Baba (Father): A short story

“Can you please put some sense in her?! She can’t be failing a subject in 1st grade! I’m going inside to cook and leave you to handle this situation.”

I vaguely remember this conversation, command rather, from my mother to my father. We had just gotten back after picking up my report card from school. The red mark of 38 % next to the word Nepali indicated that I failed in that subject. A subject based on my native language.

It was and still is a complex one for sure. It didn’t follow the syntax or sentence structure of english grammar. The object came before the verb so I eat food would translate to I food eat; you could add strokes to vowels and completely change the tense of the word.

No matter how hard I thought the language was I knew failing was not an option. Especially for a father, who in my age had to walk barefoot to another village just so he could attend school and get education. He was not so privileged like me. Obviously he had to make me aware of this; make me understand the agonizing pain he felt everyday on his delicate feet and the price he had to pay for education.

He had to make me feel grateful for the amazing learning opportunity I was getting, after-all the princess of our country attended the school. I was also to feel guilt and repent for my carelessness and rudeness for not taking advantage of this opportunity by failing a subject. All this had to happen before my mom was done cooking.

To my dismay, he didn’t scream like my mother before she slammed the door on us. Instead there was a moment of silence. The pause made my thoughts go haywire, anticipating what words would come out of his mouth. “You need to focus and try harder next time ‘Baccho’ (little kid). It’s your life and you have to give it your best now to succeed in the future.”

I can’t remember what words followed next but I remember the moment like it was today.

 

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Dreamers Dream

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I’m sitting at a writer’s table feeling an aura of peace all around me.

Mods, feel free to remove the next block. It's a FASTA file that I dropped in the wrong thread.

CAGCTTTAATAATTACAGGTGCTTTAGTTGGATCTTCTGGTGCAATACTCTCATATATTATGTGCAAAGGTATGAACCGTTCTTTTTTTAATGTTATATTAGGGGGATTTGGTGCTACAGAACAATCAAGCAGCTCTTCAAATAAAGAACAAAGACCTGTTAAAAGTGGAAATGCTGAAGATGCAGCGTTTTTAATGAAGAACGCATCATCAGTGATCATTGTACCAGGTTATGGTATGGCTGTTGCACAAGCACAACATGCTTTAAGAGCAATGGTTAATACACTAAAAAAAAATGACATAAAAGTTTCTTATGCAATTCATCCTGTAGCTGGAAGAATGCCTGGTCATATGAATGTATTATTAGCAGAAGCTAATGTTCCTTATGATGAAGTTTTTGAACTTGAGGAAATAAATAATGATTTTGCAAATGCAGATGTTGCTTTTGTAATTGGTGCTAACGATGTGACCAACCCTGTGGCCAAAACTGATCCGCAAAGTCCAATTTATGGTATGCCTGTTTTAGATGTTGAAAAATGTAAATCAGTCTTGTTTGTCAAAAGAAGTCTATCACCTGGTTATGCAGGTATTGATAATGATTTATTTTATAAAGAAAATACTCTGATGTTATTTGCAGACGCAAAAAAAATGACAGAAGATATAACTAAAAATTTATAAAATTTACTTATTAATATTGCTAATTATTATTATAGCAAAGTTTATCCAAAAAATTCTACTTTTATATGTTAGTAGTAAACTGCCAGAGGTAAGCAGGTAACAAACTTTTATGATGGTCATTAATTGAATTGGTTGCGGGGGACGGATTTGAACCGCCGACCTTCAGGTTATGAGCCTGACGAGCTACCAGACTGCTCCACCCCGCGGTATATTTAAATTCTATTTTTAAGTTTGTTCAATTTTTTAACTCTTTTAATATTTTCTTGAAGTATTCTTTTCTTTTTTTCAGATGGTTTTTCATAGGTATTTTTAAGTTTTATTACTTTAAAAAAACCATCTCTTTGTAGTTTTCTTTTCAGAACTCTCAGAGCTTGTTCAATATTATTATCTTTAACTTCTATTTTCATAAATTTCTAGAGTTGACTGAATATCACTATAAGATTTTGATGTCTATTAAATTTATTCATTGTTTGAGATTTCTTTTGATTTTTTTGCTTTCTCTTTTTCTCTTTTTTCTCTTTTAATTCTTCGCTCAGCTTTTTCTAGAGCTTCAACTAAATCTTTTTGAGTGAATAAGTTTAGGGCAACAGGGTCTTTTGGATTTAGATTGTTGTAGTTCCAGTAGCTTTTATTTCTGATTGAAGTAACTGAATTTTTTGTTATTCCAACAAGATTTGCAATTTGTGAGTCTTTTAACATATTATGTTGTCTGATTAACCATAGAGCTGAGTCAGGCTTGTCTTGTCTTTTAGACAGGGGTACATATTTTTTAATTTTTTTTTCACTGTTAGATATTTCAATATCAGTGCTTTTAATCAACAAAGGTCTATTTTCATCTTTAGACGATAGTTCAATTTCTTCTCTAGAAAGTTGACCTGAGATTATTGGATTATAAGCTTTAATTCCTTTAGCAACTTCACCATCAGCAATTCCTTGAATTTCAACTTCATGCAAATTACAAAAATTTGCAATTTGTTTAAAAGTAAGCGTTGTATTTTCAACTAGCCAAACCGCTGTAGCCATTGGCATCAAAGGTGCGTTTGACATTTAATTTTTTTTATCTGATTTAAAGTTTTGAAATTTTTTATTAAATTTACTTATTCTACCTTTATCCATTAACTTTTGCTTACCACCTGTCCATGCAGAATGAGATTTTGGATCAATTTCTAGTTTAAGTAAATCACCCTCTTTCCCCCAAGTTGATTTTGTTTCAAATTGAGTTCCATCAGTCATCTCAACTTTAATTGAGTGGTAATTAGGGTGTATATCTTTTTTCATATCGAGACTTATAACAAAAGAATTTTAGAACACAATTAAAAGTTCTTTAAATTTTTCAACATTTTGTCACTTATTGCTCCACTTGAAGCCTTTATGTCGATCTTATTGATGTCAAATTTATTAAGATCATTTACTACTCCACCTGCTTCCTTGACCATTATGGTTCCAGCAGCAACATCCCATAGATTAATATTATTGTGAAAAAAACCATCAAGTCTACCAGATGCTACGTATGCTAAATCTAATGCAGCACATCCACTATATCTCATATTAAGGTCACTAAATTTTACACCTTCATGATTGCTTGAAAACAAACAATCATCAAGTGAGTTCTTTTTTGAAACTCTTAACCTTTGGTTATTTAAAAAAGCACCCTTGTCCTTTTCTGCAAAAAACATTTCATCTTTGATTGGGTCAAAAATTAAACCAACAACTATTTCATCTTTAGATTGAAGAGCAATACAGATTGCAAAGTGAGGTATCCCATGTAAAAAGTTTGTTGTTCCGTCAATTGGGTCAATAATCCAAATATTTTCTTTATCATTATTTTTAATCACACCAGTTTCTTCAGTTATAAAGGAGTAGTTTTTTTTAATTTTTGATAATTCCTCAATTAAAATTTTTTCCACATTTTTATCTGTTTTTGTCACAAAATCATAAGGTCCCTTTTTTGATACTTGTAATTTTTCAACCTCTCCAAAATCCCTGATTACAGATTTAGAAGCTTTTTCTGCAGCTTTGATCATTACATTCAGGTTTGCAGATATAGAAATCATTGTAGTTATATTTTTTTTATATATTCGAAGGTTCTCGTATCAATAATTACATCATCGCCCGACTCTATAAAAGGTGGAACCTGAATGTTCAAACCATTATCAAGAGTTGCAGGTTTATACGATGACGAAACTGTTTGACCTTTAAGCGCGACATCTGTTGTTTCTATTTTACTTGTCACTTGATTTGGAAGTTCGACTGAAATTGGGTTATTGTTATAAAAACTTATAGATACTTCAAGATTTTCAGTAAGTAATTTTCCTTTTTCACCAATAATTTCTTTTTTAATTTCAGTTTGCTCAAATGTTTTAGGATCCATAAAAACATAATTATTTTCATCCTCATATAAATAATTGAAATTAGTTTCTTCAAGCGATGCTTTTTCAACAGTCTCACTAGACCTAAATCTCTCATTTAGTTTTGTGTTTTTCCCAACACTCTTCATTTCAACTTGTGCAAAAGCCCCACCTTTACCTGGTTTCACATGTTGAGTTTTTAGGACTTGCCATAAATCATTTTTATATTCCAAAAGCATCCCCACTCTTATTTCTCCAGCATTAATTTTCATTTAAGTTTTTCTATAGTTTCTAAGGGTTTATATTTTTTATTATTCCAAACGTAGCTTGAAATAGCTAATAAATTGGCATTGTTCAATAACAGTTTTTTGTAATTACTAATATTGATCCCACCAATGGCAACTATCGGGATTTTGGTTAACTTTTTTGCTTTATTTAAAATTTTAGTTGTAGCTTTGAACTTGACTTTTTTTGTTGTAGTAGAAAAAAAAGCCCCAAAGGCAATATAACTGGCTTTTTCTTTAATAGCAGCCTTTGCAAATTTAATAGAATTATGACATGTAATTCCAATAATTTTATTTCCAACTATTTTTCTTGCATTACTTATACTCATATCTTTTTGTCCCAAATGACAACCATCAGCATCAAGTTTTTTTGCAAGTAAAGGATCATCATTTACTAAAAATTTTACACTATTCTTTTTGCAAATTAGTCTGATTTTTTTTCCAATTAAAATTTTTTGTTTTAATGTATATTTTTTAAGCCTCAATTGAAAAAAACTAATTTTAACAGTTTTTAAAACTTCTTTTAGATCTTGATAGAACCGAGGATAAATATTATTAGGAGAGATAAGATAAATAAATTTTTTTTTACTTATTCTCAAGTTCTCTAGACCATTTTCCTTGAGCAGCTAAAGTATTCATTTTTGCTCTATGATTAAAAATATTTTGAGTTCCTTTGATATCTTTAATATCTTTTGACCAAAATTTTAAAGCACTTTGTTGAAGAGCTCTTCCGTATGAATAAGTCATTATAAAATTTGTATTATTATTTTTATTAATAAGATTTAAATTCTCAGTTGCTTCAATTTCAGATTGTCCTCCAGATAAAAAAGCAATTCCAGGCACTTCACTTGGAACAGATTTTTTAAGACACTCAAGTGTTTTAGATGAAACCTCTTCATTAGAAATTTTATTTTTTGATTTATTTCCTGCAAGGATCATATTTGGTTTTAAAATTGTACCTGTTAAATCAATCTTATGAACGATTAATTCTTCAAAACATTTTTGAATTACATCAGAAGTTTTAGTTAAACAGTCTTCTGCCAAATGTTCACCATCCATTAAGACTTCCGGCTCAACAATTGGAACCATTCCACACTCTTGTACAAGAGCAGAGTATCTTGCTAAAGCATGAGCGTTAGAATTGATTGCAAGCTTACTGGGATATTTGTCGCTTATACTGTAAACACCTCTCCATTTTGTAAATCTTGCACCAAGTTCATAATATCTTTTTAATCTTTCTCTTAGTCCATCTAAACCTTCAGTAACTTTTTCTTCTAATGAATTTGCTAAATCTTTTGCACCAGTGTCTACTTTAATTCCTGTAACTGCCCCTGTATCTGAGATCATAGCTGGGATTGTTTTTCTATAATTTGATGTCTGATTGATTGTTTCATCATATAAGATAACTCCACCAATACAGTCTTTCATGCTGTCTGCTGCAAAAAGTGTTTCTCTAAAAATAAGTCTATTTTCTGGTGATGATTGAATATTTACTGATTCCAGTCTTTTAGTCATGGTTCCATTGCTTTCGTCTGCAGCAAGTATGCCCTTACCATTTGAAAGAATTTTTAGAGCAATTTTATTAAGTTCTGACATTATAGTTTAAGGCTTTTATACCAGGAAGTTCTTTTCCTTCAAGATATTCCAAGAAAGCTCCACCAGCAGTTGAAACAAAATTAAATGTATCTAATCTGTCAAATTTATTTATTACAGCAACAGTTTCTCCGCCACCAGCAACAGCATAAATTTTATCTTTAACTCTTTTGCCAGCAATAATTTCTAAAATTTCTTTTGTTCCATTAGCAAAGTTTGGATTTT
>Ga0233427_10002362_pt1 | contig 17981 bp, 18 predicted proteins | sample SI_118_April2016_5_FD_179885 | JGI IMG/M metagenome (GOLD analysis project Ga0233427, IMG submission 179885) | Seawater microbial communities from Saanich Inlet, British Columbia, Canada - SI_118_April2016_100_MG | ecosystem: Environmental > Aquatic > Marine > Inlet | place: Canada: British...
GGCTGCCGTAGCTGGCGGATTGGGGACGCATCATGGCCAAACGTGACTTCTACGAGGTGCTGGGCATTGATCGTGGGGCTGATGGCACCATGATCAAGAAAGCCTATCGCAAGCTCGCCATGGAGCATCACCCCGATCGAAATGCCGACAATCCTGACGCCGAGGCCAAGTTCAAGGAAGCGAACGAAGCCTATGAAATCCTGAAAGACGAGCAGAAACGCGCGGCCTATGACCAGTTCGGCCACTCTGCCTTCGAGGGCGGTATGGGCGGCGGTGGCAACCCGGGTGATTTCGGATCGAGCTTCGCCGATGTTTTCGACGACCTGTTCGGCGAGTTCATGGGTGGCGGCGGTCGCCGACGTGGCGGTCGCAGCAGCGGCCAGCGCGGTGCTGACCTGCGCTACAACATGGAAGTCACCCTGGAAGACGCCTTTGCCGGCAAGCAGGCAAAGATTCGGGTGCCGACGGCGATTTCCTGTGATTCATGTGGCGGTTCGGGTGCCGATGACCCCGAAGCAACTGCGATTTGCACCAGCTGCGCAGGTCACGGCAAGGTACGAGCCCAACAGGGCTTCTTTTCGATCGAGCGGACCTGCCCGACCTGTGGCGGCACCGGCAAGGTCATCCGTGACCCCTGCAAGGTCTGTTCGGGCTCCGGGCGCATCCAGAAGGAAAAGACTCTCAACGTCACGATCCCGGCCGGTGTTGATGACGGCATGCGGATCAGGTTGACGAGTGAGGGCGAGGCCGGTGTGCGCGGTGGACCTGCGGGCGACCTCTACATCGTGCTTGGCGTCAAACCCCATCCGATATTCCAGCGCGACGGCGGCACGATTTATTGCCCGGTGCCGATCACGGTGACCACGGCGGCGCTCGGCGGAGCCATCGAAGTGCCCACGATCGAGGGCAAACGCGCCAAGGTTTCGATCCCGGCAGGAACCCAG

Everything about this room brings me back to reality and yet takes me to a wonderland at the same time. 
The quietness of the room filled with unspoken mysteries.
There is so much peace and tranquility in this room.
So much hope here as if anything is possible. Anything can happen!

The cold is not making me shiver; it’s making me more alert.
The light here is not too dim nor is it too bright.
The place where writers come, it’s a place where writers write.
It’s a place where dreams come true, it’s a place where reality is realized.

It’s a dreamers space and it is a writer’s life.
All bundled up neatly in one room with tables, chairs, pens, and papers.
It’s where you heal from the clutter outside, it’s a heaven created by humans like you and I.

God bless the soul who thought of such a wonderful dream.
The dreamer must also be healed by this space they created where everyone can rejoice.
Anyone can enjoy what they enjoy.
In the midst of paper, pencil, and countless books for their appetite.

I knew this was a dreamers land deep inside and
whoever thought of this place is an alchemist in disguise.

I can’t wait to make dreams come true for myself.
Share it just like this place to anyone with open heart and mind.

Mother: Short Story

parvati_shiva_PA81_lMorning chants in front of the countless statues and frames of Hindu God and Goddesses is what I recall the most about my mom. “Your mother has turned into a saint in America; she has become even more religious than she used to be here in Nepal and given up meat. People usually go the opposite route, they become an atheist and start eating cows there.” This is what my uncles and aunts would say mockingly to my sister and I about my mother. Cows are the most sacred animals in Hindu culture.

My mom and dad had left me and my siblings, older brother and sister, in Nepal to pursue a better future in America. This would inevitably mean a better future for us as we would also someday join them in their venture.

I remember when they broke the news to us; it was right before my 2nd grade report card distribution. The time of the year where teachers would hand out final assessment for the whole year. So obviously the first thing on my mind was, “Who is going to pick up my report card with me??”Crying my eyes out at the thought that I will not have my parents like other kids, holding my hand, shielding me from the teacher’s criticizing remarks.

The day of their departure was mayhem. Suitcases being dragged around and everyone roaming around like chicken with their heads cut off to check any last-minute items. Eventually, everyone got in a cab to bid them farewell at the airport. Then it was pin dropped silence as I went to check every room in the house. Not a single soul to be found.

I guess that was a glimpse and foreshadow of what the next 5 years were going to be like until I saw her or them again. A solitude that was too painful to fathom. A shadow that was casted too soon. But it was what it was and I guess chanting is a way of screaming her sorrows away to the Gods for letting them cast a shadow that deep so early.